Given the 23-year ongoing historic drought and low runoff conditions in the Colorado River Basin, downstream releases from Glen Canyon and Hoover Dams – which created Lakes Powell and Mead – will be reduced again in 2023 due to declining reservoir levels. In the Lower Basin, the reductions represent the second year of additional shortage declarations, demonstrating the severity of the drought and critically low reservoir conditions.
The key determinations from the August 2022 24-Month Study include:
In May 2022, drought operations to protect Lake Powell were implemented under the Upper Basin Drought Response Operations Agreement, and Glen Canyon Dam releases were reduced under the 2007 Interim Guidelines, which together provided approximately 1 million acre-feet of additional water to help protect water levels at Lake Powell. Building on these important responsive actions, Reclamation will begin efforts to modify low reservoir operations at both Lake Powell and Lake Mead to be prepared to reduce releases from these reservoirs in 2024 to address continued drought and low runoff conditions in the Basin.
Reclamation will continue to implement the applicable provisions of the 2007 Colorado River Interim Guidelines for Lower Basin Shortages and coordinated operations for both reservoirs: Minute 323 to the 1944 U.S. Mexico Water Treaty; and the 2019 Drought Contingency Plans.
In recent months, Reclamation has shared updated information documenting the increasing risks that will continue to impact Lake Powell and Lake Mead. Reclamation’s “Protection Volume Analysis” details that, depending on future snowpack and runoff, a range of actions will be needed to stabilize elevations at Lake Powell and Lake Mead over the next four years (2023-2026). The analysis shows, depending on Lake Powell’s inflow, that the additional water or conservation needed ranges from 600,000 acre-feet to 4.2 maf annually.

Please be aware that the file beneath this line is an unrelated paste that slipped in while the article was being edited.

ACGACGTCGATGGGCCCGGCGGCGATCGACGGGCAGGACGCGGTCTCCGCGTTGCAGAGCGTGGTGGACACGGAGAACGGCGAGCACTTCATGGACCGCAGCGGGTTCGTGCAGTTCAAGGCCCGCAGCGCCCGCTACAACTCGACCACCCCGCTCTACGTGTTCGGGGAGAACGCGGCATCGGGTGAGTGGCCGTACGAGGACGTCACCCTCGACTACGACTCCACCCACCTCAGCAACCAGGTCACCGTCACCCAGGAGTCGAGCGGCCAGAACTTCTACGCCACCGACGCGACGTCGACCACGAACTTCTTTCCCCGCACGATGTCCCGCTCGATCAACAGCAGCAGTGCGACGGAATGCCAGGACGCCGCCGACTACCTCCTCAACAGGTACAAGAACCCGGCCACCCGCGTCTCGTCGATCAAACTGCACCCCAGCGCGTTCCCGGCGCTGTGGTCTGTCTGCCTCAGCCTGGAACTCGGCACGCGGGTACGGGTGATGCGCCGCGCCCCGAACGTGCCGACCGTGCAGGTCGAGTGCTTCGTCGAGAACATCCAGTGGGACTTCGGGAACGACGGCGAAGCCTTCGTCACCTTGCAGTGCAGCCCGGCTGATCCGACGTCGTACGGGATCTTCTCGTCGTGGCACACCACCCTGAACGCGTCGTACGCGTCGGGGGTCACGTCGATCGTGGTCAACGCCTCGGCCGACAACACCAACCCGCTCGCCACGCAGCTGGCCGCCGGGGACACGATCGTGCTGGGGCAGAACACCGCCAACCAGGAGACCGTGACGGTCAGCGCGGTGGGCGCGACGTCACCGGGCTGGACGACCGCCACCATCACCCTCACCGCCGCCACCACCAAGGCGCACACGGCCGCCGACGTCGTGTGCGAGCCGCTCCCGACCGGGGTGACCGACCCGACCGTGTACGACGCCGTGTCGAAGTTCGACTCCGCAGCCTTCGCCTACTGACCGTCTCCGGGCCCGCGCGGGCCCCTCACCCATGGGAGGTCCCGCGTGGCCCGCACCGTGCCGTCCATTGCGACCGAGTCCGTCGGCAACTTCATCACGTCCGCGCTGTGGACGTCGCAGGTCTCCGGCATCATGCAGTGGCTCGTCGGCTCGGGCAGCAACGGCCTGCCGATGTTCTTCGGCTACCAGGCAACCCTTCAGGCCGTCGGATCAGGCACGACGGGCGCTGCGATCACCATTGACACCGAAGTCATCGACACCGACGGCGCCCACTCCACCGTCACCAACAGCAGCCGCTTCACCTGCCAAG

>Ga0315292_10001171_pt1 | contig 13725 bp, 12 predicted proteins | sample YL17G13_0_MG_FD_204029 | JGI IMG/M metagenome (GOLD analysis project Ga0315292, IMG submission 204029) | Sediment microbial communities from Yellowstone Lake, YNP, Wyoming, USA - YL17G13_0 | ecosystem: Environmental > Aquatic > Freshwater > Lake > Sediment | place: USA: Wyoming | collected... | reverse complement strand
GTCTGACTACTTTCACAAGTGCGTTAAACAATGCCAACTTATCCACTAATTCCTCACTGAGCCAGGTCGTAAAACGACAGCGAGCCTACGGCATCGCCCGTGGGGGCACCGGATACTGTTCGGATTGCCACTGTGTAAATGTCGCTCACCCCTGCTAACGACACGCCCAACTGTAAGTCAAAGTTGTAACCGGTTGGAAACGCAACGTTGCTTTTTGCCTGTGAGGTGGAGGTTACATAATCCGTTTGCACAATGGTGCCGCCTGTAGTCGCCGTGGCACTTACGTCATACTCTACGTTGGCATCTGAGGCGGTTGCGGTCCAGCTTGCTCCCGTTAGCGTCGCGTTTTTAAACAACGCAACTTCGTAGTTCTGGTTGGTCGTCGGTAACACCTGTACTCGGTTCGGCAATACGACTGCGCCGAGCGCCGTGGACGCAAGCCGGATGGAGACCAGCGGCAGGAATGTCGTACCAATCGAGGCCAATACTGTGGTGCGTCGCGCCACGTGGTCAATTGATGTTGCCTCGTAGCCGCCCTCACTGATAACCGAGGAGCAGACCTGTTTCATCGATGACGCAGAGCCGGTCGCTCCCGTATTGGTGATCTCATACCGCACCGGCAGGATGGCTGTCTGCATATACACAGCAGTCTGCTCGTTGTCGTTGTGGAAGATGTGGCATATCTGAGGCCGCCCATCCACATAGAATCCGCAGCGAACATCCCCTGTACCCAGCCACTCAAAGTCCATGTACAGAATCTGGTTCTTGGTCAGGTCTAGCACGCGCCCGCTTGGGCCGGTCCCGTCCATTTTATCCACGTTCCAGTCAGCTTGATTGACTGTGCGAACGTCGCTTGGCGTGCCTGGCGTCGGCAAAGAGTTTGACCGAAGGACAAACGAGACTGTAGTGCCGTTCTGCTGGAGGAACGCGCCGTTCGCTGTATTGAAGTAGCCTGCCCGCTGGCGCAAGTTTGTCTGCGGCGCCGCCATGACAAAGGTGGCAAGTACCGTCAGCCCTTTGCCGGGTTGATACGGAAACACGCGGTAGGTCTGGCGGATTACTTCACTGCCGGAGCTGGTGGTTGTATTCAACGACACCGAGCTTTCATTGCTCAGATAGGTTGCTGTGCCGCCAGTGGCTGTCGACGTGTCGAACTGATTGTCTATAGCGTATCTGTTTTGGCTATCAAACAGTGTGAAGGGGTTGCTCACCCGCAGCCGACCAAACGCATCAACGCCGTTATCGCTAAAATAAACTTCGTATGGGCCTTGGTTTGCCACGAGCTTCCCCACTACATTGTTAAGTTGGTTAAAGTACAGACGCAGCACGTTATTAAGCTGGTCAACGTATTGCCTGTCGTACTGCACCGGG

In June 2022, Commissioner Touton testified before the U.S. Senate Committee on Energy and Natural Resources and called on water users across the Basin to take actions to prevent the reservoirs from falling to critically low elevations that would threaten water deliveries and power production. Reclamation is using the best available science and actively collaborating with water users across the Basin to determine the best ways to meet this increased conservation need.
Accordingly, in addition to undertaking preliminary work to develop the post-2026 strategies and operations, as several reservoir and water management decision documents expire at the end of 2026, Reclamation will immediately initiate a number of administrative actions in the Basin.
In the Upper Basin, Reclamation will:
In the Lower Basin, Reclamation will:
The Department’s approach will continue to seek consensus support and will be based on a continued commitment to engage with partners across the Basin states, Tribes and the country of Mexico to ensure all communities that rely on the Colorado River will provide contributions toward the solutions.